Wednesday, January 19, 2011

All my biases confirmed: Education Issue

I'm sure all of you have heard about the new book, Academically Adrift. Using a large longitudinal study, 45% of students made no gains on the Collegiate Learning Assessment (CLA) during their first two years in college, and 36% made no gains over four years. That basically means colleges are not reaching a little over a third of our students (the ones who don't drop out) at all. But the study also points out exactly whom we are not reaching:
After controlling for demographics, parental education, SAT scores, and myriad other factors, students who were assigned more books to read and more papers to write learned more. Students who spent more hours studying alone learned more. Students taught by approachable faculty who enforced high expectations learned more. "What students do in higher education matters," the authors note. "But what faculty members do matters too." The study also found significant differences by field of study. Students majoring in the humanities, social sciences, hard sciences, and math—again, controlling for their background—did relatively well. Students majoring in business, education, and social work did not. Our future teachers aren't learning much in college, apparently, which goes a long way toward explaining why students arrive in college unprepared in the first place. Financial aid also matters. The study found that students whose financial aid came primarily in the form of grants learned more than those who were paying mostly with loans. Debt burdens can be psychological and temporal as well as financial, with students substituting work for education in order to manage their future obligations. Learning was also negatively correlated with­—surprise—time spent in fraternities and sororities.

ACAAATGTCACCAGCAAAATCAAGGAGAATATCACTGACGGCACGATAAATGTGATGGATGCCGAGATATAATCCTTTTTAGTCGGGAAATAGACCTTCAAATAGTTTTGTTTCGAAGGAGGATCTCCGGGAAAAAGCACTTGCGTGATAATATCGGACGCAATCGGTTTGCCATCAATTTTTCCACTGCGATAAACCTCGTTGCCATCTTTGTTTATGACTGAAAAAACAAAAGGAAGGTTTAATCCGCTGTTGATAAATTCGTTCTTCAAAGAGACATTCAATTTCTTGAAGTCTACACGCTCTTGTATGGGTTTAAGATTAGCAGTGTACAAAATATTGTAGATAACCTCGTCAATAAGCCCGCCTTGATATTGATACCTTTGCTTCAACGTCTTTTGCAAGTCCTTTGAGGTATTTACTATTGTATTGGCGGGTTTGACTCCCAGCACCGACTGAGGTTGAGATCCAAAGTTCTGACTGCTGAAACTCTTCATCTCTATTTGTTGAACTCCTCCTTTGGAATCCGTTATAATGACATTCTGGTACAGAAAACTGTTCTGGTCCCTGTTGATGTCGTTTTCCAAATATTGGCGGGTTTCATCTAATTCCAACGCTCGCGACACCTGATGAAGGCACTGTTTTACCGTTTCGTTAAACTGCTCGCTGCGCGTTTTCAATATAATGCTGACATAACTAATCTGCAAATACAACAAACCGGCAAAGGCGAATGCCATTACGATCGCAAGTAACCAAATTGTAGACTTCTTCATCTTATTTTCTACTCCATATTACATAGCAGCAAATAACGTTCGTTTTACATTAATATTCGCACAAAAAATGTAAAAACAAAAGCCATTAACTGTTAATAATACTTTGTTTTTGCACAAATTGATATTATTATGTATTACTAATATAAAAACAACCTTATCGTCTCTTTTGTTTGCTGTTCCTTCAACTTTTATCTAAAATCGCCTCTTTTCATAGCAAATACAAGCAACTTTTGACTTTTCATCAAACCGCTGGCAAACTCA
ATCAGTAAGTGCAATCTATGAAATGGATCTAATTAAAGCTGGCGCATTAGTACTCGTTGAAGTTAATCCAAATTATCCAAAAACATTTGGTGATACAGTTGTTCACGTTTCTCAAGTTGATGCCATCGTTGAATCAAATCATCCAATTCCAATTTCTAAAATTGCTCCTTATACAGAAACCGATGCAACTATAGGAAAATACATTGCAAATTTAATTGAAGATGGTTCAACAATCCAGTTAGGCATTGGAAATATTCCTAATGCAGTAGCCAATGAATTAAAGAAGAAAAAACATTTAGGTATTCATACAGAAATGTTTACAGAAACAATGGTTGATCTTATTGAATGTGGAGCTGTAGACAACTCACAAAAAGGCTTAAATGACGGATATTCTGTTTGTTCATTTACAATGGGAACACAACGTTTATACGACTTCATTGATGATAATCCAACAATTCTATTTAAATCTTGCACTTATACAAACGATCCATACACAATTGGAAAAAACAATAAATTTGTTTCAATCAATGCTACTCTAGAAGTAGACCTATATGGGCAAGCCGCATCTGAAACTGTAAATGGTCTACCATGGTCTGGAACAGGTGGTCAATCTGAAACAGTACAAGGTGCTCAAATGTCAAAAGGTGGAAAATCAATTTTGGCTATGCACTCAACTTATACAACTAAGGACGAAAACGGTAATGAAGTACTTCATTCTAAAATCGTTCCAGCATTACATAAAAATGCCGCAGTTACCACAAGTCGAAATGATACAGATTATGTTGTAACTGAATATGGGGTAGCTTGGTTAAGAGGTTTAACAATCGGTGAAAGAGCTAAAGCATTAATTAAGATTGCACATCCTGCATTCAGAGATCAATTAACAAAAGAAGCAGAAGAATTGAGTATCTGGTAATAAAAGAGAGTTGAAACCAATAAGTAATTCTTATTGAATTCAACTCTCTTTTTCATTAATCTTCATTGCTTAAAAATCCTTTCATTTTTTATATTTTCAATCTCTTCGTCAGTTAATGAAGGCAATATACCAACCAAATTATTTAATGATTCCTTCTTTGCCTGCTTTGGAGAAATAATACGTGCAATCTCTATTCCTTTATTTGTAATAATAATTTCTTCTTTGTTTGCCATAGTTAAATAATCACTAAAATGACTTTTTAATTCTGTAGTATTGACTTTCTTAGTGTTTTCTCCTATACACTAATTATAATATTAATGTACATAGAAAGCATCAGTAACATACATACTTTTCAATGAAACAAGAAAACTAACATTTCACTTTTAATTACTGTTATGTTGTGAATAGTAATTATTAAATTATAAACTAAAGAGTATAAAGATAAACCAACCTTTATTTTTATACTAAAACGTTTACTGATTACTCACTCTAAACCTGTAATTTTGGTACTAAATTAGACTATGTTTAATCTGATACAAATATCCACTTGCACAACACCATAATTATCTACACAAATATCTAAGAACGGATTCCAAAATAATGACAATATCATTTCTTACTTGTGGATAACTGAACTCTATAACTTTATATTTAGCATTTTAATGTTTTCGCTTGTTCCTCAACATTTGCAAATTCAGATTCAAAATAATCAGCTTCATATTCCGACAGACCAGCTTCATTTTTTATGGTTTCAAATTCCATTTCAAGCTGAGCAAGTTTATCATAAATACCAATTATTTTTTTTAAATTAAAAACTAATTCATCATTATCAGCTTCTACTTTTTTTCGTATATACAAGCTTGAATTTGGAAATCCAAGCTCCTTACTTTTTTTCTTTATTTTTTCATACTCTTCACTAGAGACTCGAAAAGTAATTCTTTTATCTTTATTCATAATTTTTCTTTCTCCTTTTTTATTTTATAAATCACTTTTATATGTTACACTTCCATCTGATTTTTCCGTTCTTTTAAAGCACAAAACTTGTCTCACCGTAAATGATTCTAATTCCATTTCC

Well, glad to know there is now hard data to back up all my biases. I am also with Tom, we need to stop cutting programs that teach critical thinking.

As far as the suggestions for federal government mandating loan money to schools that do well on the CLA, such as Kevin Carey (the first link) seem to be suggesting. From what I can tell from discussion with colleagues at schools that have implemented internal CLA testing in the past, the stats are pretty easy to juke. For example, you can open the initial assessment to the general population, but only test your students enrolled in your honors program in the senior year. You can require the test, offer no incentives (positive or negative) the first time, which will frequently produce students hurrying to get through it. And give strong incentives for the taking it the last time, creating a climate where students will take it more seriously. You can teach classes to the test. Indeed, you can make it common that professors provide in-class evaluations that are somewhat similar to the methodology of the test itself (questions in which students exam in-class pieces of evidence, and are able to explain and evaluate the arguments of those pieces of evidence). I'm not saying that the CLA is a bad metric. It can be, but as first blush, the way it was used here seems to have been honest and up-front. I am saying that the CLA is a bad metric for figuring out which schools should get money. Unless I am wrong (and I could be, I would love to hear from some readers with experience dealing with the CLA), it seems that it is pretty easily manipulable if schools have a strong financial incentive.